Being a part

I listen to my conversations with Evan about religion, and I feel it’s all been said before; that it’s always said, in each generation. While we appear to be moving along in so many ways, in this discussion nothing has changed at all. Evan is young, and feels there is something true about his world – true and necessary, the facts of reality, to which all of us necessarily must respond identically. I’m basically telling him stories; stories people have received from our ancestors which explain who we are and how we must live.

I think we like stories. I’ll easily believe we can’t, in fact, think in any other way. This seems obvious nationally, and raises the same deep question – about who and what we are – being wrestled with by Evan and Dad at the kitchen table. It was known of a certainty who would win the recent presidential election, yet all were riveted by the ‘story’ of Romney’s possible success. There is zero probability of calamitous policy change on January 1, yet all are riveted by the ‘story’ of a ‘fiscal cliff.’

I tell Evan how religion explains suffering and offers hope, how it justifies our desires and legitimates our anger. He tells me how truth can be discovered through inquiry and how we just ‘know’ the difference between right and wrong. He hasn’t been drawn into the crossfire. He hasn’t been forced into giving two opposing answers to a single question. Maybe this is why the young occasionally actually do something: they’re operating closer to reality. They haven’t quite assimilated the script.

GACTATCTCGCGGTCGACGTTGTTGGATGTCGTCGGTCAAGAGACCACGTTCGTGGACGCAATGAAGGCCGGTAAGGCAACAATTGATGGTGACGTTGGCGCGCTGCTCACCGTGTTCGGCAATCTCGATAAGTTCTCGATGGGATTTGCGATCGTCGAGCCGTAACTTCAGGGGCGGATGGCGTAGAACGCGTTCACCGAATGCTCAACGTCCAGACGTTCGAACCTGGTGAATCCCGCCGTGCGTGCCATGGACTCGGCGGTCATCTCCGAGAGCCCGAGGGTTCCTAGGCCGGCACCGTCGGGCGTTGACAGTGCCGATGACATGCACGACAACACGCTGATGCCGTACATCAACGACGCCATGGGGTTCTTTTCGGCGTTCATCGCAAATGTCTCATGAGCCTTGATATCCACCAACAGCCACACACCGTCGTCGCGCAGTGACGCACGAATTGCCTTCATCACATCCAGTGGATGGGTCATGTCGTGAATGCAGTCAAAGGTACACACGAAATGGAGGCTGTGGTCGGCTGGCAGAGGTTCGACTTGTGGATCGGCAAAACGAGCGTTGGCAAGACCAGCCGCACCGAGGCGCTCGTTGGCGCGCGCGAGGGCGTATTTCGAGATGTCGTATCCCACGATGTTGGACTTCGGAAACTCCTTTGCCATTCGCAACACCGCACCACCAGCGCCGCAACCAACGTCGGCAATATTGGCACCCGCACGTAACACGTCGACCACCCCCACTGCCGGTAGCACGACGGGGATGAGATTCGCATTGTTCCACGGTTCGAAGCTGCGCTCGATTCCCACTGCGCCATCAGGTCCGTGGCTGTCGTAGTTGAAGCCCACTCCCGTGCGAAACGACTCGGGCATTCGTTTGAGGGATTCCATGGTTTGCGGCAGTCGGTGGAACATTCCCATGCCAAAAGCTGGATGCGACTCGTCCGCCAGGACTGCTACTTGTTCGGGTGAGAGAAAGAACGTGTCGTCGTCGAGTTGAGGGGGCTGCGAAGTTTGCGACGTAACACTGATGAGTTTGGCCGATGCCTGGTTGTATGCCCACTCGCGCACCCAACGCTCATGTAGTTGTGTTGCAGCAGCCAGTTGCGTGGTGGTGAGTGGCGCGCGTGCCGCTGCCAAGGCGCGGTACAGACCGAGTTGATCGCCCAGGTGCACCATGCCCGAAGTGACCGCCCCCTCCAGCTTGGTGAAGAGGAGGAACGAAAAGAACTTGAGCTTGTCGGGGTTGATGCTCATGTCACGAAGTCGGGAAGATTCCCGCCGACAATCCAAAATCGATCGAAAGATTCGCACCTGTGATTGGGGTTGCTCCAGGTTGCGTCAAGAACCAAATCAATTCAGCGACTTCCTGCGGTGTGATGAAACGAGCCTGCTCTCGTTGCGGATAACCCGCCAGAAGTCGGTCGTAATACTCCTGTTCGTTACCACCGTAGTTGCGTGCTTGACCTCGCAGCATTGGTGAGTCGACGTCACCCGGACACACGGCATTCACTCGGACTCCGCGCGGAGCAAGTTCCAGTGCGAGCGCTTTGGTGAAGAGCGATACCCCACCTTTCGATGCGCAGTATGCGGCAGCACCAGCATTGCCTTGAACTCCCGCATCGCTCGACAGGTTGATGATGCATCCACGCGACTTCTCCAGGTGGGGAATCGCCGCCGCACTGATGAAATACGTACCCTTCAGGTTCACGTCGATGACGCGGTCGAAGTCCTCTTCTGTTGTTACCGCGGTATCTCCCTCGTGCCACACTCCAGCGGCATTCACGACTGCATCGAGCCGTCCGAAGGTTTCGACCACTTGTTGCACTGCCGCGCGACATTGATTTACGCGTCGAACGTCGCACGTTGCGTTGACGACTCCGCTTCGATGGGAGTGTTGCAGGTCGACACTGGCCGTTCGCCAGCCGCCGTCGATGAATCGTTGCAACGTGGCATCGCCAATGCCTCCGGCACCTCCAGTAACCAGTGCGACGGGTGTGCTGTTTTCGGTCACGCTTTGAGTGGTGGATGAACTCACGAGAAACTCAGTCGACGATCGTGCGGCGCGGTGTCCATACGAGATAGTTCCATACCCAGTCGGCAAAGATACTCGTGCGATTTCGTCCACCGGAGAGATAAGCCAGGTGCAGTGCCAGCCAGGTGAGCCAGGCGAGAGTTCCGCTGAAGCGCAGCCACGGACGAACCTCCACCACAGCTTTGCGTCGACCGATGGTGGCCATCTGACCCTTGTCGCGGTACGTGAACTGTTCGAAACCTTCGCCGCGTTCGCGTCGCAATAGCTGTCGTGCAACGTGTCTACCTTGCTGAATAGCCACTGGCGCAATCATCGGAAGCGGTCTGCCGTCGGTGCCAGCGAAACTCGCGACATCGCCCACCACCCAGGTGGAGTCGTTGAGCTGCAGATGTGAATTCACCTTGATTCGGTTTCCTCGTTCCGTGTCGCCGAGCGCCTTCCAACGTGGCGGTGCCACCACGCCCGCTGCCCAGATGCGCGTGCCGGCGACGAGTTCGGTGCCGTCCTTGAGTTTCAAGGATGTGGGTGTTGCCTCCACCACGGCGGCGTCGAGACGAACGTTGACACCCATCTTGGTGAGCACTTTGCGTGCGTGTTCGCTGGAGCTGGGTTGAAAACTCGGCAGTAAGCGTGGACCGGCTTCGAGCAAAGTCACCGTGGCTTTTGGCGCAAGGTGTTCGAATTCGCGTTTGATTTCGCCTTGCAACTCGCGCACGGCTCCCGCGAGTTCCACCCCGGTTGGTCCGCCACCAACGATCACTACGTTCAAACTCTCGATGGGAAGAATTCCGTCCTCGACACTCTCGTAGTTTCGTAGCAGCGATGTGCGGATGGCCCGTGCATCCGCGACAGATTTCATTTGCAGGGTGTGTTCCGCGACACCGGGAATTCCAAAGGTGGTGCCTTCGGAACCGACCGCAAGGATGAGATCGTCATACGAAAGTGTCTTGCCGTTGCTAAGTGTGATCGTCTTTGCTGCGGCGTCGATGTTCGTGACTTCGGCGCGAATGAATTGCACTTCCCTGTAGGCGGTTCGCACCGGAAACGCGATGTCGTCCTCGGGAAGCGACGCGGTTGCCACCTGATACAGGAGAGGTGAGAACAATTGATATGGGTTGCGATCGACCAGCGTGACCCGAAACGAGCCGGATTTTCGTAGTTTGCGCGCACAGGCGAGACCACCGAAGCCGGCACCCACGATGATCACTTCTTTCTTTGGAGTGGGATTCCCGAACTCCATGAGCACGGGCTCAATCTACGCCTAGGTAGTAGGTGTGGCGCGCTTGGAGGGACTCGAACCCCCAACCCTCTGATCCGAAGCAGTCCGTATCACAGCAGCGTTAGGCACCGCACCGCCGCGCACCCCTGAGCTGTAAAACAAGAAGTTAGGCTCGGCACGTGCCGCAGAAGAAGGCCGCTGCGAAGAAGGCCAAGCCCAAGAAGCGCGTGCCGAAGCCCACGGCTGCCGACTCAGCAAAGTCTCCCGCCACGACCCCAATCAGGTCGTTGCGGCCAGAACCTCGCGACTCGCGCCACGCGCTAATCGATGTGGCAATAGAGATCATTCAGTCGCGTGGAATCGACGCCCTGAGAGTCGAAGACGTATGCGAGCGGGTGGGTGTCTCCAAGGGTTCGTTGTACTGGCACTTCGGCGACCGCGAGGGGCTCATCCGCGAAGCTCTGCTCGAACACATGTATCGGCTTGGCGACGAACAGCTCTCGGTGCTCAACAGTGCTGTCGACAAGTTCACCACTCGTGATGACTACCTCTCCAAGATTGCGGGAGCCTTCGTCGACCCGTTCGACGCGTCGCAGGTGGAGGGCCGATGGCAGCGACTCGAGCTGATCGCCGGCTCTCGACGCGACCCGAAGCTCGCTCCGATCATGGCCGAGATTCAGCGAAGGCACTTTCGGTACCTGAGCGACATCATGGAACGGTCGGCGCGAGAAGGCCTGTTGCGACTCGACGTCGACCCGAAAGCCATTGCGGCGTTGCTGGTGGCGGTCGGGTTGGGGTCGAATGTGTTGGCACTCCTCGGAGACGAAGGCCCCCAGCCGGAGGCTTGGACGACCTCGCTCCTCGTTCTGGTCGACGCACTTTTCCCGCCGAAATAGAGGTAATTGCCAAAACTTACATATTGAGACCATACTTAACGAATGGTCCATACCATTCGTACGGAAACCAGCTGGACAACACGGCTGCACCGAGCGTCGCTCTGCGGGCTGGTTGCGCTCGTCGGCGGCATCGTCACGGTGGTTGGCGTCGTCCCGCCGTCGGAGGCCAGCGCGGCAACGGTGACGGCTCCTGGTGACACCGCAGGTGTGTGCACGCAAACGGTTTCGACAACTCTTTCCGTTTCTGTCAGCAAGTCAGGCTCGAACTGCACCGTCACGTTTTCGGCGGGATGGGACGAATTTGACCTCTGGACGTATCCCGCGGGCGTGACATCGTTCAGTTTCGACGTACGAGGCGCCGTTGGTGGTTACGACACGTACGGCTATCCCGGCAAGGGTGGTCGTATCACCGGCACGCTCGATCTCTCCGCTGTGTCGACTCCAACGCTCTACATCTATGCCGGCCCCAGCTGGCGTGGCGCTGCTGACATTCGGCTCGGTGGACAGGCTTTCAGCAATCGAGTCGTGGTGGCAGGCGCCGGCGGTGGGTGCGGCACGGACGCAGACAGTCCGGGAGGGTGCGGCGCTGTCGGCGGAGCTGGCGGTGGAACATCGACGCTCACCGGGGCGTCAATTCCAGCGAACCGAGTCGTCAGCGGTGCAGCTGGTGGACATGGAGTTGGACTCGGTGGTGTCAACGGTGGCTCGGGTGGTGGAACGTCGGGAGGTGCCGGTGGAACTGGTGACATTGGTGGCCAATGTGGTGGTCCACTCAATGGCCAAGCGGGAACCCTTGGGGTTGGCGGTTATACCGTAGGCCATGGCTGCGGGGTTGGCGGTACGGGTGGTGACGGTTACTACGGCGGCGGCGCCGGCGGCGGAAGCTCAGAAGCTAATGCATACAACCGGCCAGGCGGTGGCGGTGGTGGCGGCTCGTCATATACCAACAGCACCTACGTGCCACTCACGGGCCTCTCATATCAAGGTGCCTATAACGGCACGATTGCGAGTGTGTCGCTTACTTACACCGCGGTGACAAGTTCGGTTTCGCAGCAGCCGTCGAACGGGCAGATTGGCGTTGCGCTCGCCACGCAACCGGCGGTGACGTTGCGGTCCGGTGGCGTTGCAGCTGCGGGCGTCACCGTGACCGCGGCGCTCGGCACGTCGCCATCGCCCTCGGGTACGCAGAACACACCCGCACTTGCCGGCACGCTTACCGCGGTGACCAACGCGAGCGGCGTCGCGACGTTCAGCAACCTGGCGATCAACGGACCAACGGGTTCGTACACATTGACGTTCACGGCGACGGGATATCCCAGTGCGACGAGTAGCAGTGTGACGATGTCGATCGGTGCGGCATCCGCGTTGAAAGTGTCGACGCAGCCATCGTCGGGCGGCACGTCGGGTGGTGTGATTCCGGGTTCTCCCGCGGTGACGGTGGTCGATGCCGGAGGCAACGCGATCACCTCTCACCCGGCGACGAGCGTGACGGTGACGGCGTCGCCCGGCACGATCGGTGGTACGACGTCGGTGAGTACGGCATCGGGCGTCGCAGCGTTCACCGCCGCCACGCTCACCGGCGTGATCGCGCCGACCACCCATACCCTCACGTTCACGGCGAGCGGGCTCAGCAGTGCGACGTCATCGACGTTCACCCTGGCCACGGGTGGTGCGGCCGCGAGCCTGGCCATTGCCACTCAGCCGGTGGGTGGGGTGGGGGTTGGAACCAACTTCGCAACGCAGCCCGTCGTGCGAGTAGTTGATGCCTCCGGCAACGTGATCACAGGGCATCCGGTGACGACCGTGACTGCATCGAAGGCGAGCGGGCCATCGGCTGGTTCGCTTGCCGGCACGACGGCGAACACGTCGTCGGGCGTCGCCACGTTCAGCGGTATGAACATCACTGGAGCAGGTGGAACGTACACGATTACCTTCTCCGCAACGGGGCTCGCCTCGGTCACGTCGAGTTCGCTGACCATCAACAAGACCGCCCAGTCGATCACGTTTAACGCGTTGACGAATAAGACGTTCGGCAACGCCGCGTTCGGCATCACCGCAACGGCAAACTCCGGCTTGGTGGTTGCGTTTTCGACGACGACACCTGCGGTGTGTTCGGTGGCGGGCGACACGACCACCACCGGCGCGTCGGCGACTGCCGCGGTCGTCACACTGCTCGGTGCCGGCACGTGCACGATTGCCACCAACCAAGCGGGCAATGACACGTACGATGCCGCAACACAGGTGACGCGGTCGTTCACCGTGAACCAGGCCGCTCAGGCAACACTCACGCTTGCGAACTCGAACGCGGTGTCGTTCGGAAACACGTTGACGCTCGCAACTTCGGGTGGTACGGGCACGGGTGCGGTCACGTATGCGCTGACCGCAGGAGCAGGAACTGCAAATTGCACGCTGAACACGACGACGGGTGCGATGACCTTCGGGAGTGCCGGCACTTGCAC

Once we believe our story we’re done for. Evan would say, ‘once you believe in religion, you’ll just do what you’re told.’

I hope there comes a moment in our experience when we can know this, when our allegiance to the tales of ancestors and friends lifts, and we can act in a world as it is. In the ancient text the lawgiver asked the Lord, ‘who shall I say sent me?’

‘I am that I am. I am sent me.’

Everything ruptures. All things fall apart. We move, for once, on solid ground. We build a new city. We are doing. We are being. We are a part of what is becoming. And in the breath it takes to tell it, we become our children’s next ‘true’ story.

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